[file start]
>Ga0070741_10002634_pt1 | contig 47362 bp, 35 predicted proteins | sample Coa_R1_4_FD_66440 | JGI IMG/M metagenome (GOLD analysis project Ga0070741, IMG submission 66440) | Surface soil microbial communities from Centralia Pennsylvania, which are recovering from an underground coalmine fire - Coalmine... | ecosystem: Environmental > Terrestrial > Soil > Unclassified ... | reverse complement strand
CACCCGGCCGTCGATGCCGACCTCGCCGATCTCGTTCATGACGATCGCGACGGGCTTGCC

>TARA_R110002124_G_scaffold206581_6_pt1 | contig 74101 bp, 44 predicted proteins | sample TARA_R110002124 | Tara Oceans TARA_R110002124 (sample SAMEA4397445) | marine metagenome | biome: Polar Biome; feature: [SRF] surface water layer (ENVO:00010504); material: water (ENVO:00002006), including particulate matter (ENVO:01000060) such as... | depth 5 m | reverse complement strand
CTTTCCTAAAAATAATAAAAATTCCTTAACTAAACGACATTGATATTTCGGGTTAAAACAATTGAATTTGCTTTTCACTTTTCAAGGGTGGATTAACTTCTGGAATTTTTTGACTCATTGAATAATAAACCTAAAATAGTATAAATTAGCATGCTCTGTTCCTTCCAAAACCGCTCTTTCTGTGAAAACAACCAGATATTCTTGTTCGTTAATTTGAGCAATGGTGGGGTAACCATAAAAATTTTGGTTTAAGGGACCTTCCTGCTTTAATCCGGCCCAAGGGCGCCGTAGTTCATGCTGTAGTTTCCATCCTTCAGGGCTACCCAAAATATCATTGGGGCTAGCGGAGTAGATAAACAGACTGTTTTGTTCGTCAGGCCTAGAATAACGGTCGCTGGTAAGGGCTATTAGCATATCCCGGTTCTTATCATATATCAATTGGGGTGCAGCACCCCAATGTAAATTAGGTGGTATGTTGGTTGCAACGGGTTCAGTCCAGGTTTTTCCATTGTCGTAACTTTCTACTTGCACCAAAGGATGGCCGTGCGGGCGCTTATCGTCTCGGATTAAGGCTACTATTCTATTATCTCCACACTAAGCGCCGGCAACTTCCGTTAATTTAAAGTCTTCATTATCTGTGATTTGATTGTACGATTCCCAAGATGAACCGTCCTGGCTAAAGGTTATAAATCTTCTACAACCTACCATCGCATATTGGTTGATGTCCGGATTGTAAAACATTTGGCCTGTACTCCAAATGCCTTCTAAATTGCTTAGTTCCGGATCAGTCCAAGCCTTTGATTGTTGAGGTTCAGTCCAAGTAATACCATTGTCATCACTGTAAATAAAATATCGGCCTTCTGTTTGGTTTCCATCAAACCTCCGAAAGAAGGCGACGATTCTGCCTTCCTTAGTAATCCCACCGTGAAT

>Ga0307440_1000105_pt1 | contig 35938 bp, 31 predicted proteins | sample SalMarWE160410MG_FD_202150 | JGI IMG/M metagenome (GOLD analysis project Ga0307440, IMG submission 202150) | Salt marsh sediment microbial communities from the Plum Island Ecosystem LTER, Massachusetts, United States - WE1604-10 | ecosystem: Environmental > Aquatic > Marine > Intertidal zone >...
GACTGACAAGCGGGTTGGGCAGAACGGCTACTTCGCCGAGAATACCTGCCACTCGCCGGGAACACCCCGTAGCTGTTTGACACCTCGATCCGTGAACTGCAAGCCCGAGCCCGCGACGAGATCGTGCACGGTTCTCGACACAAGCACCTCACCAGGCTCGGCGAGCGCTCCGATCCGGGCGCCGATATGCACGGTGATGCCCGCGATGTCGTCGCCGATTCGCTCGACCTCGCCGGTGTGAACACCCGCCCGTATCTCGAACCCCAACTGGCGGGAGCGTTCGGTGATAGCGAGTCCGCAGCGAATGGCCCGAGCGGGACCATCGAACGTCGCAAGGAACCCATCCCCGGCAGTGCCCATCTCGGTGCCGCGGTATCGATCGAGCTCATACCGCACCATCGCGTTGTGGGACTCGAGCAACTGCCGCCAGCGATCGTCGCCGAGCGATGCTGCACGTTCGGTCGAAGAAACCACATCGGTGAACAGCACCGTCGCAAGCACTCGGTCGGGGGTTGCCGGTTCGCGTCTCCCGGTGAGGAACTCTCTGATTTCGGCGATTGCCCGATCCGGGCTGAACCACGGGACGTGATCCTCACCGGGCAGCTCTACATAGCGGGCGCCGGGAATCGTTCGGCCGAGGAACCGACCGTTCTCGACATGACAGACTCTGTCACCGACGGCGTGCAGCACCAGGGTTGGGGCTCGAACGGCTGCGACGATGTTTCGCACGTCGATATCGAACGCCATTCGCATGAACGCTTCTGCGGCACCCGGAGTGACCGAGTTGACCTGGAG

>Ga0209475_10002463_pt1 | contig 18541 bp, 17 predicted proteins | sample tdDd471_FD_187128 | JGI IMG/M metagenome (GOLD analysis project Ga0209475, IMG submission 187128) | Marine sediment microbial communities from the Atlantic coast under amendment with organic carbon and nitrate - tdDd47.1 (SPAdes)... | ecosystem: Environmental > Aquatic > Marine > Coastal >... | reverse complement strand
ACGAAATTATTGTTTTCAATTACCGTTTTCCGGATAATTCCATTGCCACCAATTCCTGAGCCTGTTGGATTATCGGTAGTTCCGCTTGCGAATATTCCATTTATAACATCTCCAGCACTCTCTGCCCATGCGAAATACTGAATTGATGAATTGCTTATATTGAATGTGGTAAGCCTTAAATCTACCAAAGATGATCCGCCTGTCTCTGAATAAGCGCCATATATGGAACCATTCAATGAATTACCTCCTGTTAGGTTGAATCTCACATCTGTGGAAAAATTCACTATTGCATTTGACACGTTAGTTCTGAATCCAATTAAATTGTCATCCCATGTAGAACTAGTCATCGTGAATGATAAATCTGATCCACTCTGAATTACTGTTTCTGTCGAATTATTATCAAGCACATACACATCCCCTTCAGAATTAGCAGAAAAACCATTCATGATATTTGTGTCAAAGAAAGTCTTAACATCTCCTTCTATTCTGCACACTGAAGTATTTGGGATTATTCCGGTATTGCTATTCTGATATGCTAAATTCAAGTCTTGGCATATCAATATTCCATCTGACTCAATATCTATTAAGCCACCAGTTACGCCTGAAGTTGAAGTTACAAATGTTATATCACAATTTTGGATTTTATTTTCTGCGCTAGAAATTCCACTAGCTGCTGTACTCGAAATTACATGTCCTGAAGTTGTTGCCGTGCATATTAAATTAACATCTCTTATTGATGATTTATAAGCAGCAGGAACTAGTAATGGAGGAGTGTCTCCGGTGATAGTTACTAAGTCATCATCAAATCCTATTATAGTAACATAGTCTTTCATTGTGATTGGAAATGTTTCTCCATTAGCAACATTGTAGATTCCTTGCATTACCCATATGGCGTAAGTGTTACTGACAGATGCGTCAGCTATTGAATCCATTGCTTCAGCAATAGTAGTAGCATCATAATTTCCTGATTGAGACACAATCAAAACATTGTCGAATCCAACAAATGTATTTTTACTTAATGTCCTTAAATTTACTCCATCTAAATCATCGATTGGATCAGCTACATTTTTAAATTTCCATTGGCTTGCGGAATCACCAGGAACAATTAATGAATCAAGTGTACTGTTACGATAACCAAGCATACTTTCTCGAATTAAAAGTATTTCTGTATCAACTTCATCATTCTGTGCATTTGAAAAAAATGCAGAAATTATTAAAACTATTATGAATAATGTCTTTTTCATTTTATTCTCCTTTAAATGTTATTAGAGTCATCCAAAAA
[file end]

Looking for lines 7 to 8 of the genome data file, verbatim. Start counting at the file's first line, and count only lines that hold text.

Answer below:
>Ga0209475_10002463_pt1 | contig 18541 bp, 17 predicted proteins | sample tdDd471_FD_187128 | JGI IMG/M metagenome (GOLD analysis project Ga0209475, IMG submission 187128) | Marine sediment microbial communities from the Atlantic coast under amendment with organic carbon and nitrate - tdDd47.1 (SPAdes)... | ecosystem: Environmental > Aquatic > Marine > Coastal >... | reverse complement strand
ACGAAATTATTGTTTTCAATTACCGTTTTCCGGATAATTCCATTGCCACCAATTCCTGAGCCTGTTGGATTATCGGTAGTTCCGCTTGCGAATATTCCATTTATAACATCTCCAGCACTCTCTGCCCATGCGAAATACTGAATTGATGAATTGCTTATATTGAATGTGGTAAGCCTTAAATCTACCAAAGATGATCCGCCTGTCTCTGAATAAGCGCCATATATGGAACCATTCAATGAATTACCTCCTGTTAGGTTGAATCTCACATCTGTGGAAAAATTCACTATTGCATTTGACACGTTAGTTCTGAATCCAATTAAATTGTCATCCCATGTAGAACTAGTCATCGTGAATGATAAATCTGATCCACTCTGAATTACTGTTTCTGTCGAATTATTATCAAGCACATACACATCCCCTTCAGAATTAGCAGAAAAACCATTCATGATATTTGTGTCAAAGAAAGTCTTAACATCTCCTTCTATTCTGCACACTGAAGTATTTGGGATTATTCCGGTATTGCTATTCTGATATGCTAAATTCAAGTCTTGGCATATCAATATTCCATCTGACTCAATATCTATTAAGCCACCAGTTACGCCTGAAGTTGAAGTTACAAATGTTATATCACAATTTTGGATTTTATTTTCTGCGCTAGAAATTCCACTAGCTGCTGTACTCGAAATTACATGTCCTGAAGTTGTTGCCGTGCATATTAAATTAACATCTCTTATTGATGATTTATAAGCAGCAGGAACTAGTAATGGAGGAGTGTCTCCGGTGATAGTTACTAAGTCATCATCAAATCCTATTATAGTAACATAGTCTTTCATTGTGATTGGAAATGTTTCTCCATTAGCAACATTGTAGATTCCTTGCATTACCCATATGGCGTAAGTGTTACTGACAGATGCGTCAGCTATTGAATCCATTGCTTCAGCAATAGTAGTAGCATCATAATTTCCTGATTGAGACACAATCAAAACATTGTCGAATCCAACAAATGTATTTTTACTTAATGTCCTTAAATTTACTCCATCTAAATCATCGATTGGATCAGCTACATTTTTAAATTTCCATTGGCTTGCGGAATCACCAGGAACAATTAATGAATCAAGTGTACTGTTACGATAACCAAGCATACTTTCTCGAATTAAAAGTATTTCTGTATCAACTTCATCATTCTGTGCATTTGAAAAAAATGCAGAAATTATTAAAACTATTATGAATAATGTCTTTTTCATTTTATTCTCCTTTAAATGTTATTAGAGTCATCCAAAAA